This is “Global Money Management: Moving Money across Borders”, section 15.5 from the book Challenges and Opportunities in International Business (v. 1.0). For details on it (including licensing), click here.
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Global money management involves moving money across borders and managing the firm’s financial resources in a way that minimizes taxes and transaction fees while maximizing the firm’s returns.
A multinational company can make the most of its cash reserves by holding cash balances at a central location, called a centralized depositoryA central location where the cash balances of a parent and its subsidiaries are pooled.. There are two main advantages of centralized depositories:
Centralized money management also lets a company trade currencies between its subsidiaries and thereby eliminate intermediaries like banks. This practice saves the firm transaction costs. Centralization also means that the company can buy currencies in larger lot sizes, which gives it a better price.
Two facts are important to keep in mind when using the centralized depository technique for global cash management. First, a government can restrict how much capital can flow out of the country (governments do this to preserve foreign exchange reserves). Second, there are transaction costs associated with moving money across borders, and these costs are incurred each time the money is moved.
Companies need to be aware of differences in local cash practices. For example, business customers in Asia often pay their invoices via bank draft—a common method there, but almost unheard of in the United States. This approach typically means a company gets its cash slowly, creating potential working-capital problems. “If you sell to a customer on 30-day terms and on day 29 they give you a bank draft, that’s three months more you’ll have to wait,” said Brian Kenny, CFO of specialty chemicals materials company W. R. Grace’s Asia-Pacific division.Don Durfee, “Local Knowledge,” CFO, November 1, 2008, accessed August 12, 2010, http://www.cfo.com/printable/article.cfm/12465219.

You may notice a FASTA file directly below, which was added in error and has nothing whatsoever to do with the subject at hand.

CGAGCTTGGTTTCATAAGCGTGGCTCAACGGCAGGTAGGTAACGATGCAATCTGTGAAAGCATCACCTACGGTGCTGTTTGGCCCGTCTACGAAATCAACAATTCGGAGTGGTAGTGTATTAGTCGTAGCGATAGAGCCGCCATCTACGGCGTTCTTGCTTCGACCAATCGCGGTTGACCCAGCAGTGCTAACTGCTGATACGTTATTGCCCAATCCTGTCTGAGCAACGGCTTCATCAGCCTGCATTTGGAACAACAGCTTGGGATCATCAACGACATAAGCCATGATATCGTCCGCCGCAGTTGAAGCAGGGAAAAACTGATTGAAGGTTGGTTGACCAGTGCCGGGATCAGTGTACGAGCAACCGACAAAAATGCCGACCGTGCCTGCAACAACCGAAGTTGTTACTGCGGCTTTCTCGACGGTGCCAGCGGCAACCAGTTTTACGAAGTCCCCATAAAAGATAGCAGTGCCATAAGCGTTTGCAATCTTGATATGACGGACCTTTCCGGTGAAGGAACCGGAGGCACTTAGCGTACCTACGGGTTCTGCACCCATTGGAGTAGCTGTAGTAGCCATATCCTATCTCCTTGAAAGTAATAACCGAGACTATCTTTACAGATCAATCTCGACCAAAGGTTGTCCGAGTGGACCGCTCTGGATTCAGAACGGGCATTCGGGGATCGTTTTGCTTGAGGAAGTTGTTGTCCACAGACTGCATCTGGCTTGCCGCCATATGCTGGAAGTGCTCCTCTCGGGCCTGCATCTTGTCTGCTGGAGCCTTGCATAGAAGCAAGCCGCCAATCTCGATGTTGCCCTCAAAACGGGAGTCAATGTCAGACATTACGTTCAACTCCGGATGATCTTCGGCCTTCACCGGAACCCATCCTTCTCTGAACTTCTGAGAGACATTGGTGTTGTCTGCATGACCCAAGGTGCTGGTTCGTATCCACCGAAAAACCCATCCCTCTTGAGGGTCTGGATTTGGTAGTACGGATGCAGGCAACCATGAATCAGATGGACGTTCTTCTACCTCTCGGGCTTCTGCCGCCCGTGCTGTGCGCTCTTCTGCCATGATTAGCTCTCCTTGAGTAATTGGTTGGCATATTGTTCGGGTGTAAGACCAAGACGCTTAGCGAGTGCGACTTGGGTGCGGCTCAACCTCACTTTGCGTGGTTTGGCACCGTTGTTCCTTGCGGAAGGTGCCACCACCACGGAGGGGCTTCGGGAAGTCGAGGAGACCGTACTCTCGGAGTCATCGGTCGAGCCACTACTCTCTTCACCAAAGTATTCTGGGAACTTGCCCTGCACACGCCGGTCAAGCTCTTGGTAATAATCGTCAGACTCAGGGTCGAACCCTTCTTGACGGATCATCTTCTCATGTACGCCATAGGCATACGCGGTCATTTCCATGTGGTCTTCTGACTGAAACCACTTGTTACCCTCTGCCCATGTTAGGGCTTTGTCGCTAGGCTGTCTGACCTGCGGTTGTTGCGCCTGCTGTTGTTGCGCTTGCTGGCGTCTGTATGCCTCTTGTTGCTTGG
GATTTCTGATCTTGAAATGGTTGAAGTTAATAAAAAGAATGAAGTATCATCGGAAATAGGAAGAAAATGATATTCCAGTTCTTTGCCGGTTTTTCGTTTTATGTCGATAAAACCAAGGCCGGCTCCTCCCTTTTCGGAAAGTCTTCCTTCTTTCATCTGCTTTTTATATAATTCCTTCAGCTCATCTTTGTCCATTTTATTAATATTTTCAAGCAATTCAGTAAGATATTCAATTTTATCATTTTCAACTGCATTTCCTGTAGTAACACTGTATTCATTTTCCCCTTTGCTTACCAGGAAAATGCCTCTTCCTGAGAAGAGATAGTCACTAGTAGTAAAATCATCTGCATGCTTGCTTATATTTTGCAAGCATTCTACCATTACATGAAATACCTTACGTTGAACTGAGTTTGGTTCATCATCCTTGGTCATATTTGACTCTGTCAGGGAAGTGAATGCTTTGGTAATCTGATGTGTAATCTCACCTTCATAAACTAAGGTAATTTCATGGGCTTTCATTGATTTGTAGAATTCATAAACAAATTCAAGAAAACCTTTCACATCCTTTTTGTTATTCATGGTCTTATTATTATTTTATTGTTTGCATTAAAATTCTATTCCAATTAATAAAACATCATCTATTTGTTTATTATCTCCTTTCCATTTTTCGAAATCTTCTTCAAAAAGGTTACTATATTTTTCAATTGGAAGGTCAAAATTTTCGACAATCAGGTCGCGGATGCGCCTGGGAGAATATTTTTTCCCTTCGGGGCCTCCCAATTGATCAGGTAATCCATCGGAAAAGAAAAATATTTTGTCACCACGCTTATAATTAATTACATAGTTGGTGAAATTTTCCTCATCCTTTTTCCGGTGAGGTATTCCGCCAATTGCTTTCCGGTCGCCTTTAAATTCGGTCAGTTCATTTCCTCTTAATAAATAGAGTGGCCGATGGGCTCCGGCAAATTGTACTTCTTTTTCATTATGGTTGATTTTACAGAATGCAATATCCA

Multilateral nettingA technique that companies use to reduce the costs of cross-border payments between three or more subsidiaries; if only two participate, the technique is known as bilateral netting. is a technique which companies use to reduce the costs of cross-border payments between subsidiaries. Three or more subsidiaries must participate. (If only two participate, the technique is known as bilateral netting.)
For example, let’s say a firm’s subsidiary in the Czech Republic owes the Australian subsidiary $4 million, while the Australian subsidiary owes the Czech subsidiary $10 million. Rather than the Czech subsidiary transferring $4 million and the Australian transferring $10 million, the parties agree to one payment in which the Australian subsidiary pays the Czech $6 million. Both payments are thus satisfied. The total funds that flowed between the subsidiaries are reduced from $14 million to $6 million, reducing costs. For example, if the transaction costs (i.e., the foreign exchange commission plus the transfer fees) are 1 percent of the total funds transferred, the transaction costs in this example drop from $140,000 to $60,000. In cases where multiple subsidiaries trade amongst each other, the savings are even more significant. For example, if four subsidiaries each trade with three other subsidiaries, the total number of transactions can be reduced from twelve to three, which reduces transaction costs substantially.